re. Moving from PGP to GnuPG and other questions ...

Neil Williams linux at
Thu Apr 29 23:28:40 CEST 2004

On Thursday 29 April 2004 6:11, Jeff Fisher wrote:
> On Thu, Apr 29, 2004 at 09:30:04AM -0400, Dennis Lambe Jr. wrote:
> However, a google search for "Lewis Powell" returns about 8,000 hits,

Keysigning is never advisable with partial data. Signing a key is a public 
declaration - you are publicly stating that you have no reason to doubt that 
the physical person who owns the secret key is precisely the same person 
identified in the key data. "Key data" in this sense should be defined as 
GnuPG itself deals with key data: The name, comment and email address are 
lumped together as one User ID which can have secondary UID's added as 
aliases for that one person.

In turn, I may want to rely on your verification of that person, in 
combination with other signatures, to be able to trust an otherwise unknown 
key. In practice, it's never good to trust a single link in the chain and I 
set most keys to marginal trust unless I know the person personally.

As mentioned elsewhere,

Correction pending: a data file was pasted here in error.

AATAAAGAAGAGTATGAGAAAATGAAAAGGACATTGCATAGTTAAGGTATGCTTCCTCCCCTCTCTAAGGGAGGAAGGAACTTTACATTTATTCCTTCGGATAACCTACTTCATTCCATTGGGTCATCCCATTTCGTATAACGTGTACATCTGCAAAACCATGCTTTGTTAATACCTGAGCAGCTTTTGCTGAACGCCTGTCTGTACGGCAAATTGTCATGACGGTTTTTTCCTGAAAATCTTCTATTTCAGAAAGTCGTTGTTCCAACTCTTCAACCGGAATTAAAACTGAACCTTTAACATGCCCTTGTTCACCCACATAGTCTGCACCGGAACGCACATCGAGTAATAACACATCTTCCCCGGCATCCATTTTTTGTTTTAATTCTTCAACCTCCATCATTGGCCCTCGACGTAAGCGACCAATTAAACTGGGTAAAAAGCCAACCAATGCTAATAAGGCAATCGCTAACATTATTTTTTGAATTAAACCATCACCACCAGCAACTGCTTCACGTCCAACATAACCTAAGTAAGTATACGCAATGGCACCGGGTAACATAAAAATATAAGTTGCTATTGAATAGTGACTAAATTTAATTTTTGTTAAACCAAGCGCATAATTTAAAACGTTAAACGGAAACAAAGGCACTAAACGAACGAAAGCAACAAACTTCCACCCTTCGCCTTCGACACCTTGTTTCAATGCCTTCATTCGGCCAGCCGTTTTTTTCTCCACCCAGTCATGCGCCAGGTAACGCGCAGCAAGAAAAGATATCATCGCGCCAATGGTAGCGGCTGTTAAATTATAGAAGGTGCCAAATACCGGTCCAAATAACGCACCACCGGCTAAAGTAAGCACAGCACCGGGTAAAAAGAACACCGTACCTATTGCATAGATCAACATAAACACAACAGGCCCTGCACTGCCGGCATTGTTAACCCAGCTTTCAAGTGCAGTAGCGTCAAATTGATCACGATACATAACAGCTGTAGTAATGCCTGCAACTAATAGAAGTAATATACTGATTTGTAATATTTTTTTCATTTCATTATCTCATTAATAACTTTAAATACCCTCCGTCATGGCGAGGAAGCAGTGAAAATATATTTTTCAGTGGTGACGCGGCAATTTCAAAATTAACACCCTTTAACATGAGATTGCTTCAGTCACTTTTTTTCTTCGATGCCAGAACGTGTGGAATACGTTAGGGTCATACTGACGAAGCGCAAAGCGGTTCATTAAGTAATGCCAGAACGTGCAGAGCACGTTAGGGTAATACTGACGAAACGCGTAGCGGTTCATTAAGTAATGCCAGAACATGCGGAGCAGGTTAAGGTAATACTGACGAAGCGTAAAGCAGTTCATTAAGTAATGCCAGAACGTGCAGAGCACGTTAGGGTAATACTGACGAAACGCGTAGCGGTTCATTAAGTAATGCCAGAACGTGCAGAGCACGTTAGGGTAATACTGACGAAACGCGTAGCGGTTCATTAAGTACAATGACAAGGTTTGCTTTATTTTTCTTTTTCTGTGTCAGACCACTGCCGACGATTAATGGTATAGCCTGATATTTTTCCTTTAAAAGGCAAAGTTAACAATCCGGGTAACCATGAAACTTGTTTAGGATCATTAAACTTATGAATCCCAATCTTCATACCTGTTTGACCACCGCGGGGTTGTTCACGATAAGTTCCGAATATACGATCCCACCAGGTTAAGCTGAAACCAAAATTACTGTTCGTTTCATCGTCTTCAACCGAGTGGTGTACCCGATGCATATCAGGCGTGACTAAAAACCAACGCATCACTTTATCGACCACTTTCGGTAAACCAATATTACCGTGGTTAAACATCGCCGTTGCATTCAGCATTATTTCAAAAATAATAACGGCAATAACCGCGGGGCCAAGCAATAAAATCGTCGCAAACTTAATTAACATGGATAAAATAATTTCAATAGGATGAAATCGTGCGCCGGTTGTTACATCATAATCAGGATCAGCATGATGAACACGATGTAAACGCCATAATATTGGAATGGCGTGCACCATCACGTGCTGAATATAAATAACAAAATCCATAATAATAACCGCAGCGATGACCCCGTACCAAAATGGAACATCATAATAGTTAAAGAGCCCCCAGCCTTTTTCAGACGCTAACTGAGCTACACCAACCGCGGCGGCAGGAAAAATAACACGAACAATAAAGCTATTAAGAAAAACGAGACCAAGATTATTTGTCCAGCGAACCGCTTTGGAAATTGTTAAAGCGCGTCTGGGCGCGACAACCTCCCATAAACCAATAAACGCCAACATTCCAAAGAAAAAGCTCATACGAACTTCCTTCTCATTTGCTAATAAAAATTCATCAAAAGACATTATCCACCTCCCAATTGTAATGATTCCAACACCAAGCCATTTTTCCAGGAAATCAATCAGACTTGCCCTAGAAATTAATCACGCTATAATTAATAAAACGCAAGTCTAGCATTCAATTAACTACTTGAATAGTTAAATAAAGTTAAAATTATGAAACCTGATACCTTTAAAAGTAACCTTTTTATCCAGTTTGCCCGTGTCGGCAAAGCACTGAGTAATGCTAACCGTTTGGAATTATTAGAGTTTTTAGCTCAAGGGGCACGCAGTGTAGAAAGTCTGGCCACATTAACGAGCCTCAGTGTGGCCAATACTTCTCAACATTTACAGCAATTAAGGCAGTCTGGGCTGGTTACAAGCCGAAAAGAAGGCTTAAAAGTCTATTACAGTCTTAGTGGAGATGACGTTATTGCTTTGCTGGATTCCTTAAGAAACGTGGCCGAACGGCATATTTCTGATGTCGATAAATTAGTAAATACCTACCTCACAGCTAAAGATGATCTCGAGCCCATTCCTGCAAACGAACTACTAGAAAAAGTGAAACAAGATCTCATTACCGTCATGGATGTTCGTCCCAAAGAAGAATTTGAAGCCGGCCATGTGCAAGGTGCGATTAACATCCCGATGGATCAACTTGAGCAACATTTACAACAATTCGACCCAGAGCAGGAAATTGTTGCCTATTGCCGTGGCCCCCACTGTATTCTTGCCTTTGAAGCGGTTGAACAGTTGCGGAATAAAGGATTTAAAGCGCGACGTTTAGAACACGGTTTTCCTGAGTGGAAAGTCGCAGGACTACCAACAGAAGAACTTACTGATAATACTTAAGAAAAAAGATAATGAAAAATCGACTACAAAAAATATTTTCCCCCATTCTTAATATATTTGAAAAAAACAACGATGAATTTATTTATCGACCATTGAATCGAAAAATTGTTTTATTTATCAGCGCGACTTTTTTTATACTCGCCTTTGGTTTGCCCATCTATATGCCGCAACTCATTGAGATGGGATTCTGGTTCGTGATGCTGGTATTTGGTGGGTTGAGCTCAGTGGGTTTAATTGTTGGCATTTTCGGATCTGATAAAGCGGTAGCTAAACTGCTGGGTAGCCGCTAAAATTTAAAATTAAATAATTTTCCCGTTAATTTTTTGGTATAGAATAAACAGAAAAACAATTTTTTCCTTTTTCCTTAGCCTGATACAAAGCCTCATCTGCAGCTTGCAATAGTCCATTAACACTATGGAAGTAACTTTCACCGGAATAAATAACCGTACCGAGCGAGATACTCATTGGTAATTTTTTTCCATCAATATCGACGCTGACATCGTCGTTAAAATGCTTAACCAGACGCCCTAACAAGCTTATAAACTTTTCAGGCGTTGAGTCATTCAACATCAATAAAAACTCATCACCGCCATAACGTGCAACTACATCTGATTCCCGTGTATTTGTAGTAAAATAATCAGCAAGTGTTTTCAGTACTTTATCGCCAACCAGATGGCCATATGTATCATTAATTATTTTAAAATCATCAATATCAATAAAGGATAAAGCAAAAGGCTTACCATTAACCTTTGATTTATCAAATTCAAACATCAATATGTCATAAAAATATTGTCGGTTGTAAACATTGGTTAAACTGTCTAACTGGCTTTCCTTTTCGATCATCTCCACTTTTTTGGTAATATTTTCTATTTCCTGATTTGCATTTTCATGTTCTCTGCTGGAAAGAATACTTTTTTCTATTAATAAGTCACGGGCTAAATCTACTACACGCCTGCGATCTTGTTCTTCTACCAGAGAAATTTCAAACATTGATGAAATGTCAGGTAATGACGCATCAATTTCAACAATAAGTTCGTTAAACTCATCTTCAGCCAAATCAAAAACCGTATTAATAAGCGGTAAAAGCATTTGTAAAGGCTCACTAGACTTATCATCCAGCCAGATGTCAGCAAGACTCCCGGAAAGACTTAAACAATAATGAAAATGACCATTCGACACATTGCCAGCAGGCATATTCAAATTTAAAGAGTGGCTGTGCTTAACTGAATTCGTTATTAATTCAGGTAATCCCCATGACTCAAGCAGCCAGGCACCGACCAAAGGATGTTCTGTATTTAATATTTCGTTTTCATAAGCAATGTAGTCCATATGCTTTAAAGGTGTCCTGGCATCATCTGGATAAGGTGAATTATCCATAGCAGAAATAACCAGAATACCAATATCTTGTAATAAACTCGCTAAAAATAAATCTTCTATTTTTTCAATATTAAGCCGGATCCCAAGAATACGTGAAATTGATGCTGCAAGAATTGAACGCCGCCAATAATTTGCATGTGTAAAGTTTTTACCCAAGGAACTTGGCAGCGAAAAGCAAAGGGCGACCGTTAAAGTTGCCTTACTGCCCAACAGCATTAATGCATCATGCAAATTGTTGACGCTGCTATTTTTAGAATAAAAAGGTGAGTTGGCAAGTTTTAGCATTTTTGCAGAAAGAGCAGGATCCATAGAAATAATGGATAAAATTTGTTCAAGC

signing = proof of your verification of that person and that key.
trust = your assessment of how carefully that person will verify other keys.

You need to be sure of all three components of a UID, although comments might 
not seem important, they can be used to express important details for some 

I always check:
1. The fingerprint - this is the basis of key identification - it's how you 
tell two similar keys apart if they have the same names and even the 
same/similar emails.
2. Photo ID - reputable and recognised source, not necessarily official or 
government but not easily forgeable or temporary. Must include the same name 
details as the key.
3. email verification, preferably off-list and using encryption.
4. comments: if the user specifically mentions a project or locality, perhaps 
a distinguishing facet - this should be checked during the face-to-face 
meeting to verify photo ID and key fingerprint.

> So, (finally), the question is, in practice what's the use of verifying
> only the name of the person before signing their key?

No use whatsoever. The keysigning must verify all parts of the UID. If you 
cannot verify any part of a UID, do NOT sign that part of that key - use the 
uid command (uid 1 or uid 2 etc.) to select those UID's that you have been 
able to verify.

Take my key. If you are unable to verify me as webmaster of DCLUG for whatever 
reason, you should not sign that UID.

> Personally, I've only signed the keys of people I know personally. However,
> after a bit of thought, this gives me pause to sign anybody else's key with
> or without a passport, or reason to sign keys based on only e-mail
> correspondence.

I don't sign keys without seeing photo ID, exchange of fingerprint and some 
verification of the email.


Neil Williams
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